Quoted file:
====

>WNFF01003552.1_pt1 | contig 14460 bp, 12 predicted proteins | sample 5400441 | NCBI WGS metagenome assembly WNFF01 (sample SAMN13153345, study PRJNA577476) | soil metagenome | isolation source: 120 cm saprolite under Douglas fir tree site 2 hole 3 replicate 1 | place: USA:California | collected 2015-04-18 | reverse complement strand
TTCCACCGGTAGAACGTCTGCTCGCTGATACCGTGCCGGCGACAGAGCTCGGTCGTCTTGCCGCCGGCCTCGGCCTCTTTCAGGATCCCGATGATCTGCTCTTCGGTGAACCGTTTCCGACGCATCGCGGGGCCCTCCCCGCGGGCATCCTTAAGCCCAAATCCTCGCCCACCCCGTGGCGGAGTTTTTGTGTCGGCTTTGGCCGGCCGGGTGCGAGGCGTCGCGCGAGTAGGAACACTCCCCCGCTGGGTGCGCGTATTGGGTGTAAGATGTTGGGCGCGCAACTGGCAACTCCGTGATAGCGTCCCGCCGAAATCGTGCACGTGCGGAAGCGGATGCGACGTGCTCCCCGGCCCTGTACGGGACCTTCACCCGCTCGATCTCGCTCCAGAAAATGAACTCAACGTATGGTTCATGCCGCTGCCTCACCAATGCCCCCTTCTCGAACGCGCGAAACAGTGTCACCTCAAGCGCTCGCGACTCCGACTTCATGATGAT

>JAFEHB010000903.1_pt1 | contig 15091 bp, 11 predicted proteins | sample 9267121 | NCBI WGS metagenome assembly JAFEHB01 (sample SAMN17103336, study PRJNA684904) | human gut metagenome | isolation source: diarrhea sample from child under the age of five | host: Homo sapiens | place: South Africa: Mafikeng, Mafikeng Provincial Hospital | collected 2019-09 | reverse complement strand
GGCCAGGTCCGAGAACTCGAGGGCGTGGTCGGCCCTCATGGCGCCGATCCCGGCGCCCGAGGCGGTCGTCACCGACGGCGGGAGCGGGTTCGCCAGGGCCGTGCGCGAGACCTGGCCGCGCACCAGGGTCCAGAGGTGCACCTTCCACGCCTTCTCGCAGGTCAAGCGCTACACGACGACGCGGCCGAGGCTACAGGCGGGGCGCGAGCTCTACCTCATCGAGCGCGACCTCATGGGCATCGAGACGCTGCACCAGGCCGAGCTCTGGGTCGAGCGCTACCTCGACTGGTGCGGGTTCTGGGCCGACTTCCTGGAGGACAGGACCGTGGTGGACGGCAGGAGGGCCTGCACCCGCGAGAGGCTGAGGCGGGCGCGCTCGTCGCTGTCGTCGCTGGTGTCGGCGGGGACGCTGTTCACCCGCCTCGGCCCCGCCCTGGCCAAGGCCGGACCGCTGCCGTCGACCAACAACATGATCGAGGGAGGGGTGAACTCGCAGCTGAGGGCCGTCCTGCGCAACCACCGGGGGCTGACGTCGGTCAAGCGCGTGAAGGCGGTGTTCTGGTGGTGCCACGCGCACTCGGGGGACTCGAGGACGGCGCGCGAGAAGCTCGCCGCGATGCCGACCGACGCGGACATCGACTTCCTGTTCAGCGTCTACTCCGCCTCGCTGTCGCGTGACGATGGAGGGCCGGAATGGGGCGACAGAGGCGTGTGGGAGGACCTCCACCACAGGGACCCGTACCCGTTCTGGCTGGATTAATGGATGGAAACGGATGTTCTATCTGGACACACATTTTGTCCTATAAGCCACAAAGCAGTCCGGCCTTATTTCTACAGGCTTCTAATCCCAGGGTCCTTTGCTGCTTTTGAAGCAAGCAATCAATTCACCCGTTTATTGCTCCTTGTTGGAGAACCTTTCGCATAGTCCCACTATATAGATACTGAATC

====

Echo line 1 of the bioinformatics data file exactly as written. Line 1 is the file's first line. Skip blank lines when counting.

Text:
>WNFF01003552.1_pt1 | contig 14460 bp, 12 predicted proteins | sample 5400441 | NCBI WGS metagenome assembly WNFF01 (sample SAMN13153345, study PRJNA577476) | soil metagenome | isolation source: 120 cm saprolite under Douglas fir tree site 2 hole 3 replicate 1 | place: USA:California | collected 2015-04-18 | reverse complement strand